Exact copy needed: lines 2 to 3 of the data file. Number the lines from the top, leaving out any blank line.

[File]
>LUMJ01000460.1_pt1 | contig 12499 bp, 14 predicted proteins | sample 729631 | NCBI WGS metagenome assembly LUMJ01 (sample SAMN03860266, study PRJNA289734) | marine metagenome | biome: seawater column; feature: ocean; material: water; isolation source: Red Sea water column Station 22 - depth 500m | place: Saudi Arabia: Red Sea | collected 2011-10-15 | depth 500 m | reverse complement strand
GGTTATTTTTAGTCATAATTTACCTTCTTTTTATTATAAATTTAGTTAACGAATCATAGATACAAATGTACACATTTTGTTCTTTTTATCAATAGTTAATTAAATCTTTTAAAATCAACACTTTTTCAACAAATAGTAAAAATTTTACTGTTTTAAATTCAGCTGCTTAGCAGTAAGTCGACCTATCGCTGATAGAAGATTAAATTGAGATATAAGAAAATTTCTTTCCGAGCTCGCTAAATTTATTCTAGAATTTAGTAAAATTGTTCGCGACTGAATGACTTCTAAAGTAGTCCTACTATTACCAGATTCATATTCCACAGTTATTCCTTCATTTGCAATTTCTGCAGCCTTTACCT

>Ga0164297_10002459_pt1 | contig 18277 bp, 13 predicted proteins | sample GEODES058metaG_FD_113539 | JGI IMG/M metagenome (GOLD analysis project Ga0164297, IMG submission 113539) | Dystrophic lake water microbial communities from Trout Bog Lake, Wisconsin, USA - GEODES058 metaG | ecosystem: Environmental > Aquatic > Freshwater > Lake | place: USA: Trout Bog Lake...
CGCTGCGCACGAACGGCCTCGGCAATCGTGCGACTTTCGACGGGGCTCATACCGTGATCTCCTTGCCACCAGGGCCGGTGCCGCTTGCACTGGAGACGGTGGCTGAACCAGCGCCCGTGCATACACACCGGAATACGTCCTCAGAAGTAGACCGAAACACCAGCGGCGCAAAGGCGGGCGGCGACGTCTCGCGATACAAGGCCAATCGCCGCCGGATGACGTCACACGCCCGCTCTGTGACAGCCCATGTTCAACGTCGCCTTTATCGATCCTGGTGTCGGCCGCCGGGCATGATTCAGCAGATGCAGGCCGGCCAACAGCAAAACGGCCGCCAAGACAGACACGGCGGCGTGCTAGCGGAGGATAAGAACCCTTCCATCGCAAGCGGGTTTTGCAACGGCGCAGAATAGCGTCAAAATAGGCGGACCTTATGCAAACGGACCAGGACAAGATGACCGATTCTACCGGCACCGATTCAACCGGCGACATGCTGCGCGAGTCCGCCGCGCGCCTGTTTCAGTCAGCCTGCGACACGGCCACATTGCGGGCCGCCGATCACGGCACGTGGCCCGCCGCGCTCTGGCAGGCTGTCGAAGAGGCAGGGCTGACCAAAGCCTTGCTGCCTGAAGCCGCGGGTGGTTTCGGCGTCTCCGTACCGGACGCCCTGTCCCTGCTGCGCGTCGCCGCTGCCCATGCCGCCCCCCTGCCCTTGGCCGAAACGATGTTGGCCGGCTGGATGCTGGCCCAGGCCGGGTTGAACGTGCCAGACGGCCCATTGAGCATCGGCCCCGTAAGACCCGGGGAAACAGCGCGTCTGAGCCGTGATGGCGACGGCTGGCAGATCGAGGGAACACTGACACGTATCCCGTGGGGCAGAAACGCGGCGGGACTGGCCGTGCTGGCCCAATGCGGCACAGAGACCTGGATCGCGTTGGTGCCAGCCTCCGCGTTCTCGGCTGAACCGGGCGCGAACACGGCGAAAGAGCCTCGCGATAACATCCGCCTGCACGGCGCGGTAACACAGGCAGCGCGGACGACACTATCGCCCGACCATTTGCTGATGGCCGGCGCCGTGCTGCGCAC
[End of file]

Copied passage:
GGTTATTTTTAGTCATAATTTACCTTCTTTTTATTATAAATTTAGTTAACGAATCATAGATACAAATGTACACATTTTGTTCTTTTTATCAATAGTTAATTAAATCTTTTAAAATCAACACTTTTTCAACAAATAGTAAAAATTTTACTGTTTTAAATTCAGCTGCTTAGCAGTAAGTCGACCTATCGCTGATAGAAGATTAAATTGAGATATAAGAAAATTTCTTTCCGAGCTCGCTAAATTTATTCTAGAATTTAGTAAAATTGTTCGCGACTGAATGACTTCTAAAGTAGTCCTACTATTACCAGATTCATATTCCACAGTTATTCCTTCATTTGCAATTTCTGCAGCCTTTACCT

>Ga0164297_10002459_pt1 | contig 18277 bp, 13 predicted proteins | sample GEODES058metaG_FD_113539 | JGI IMG/M metagenome (GOLD analysis project Ga0164297, IMG submission 113539) | Dystrophic lake water microbial communities from Trout Bog Lake, Wisconsin, USA - GEODES058 metaG | ecosystem: Environmental > Aquatic > Freshwater > Lake | place: USA: Trout Bog Lake...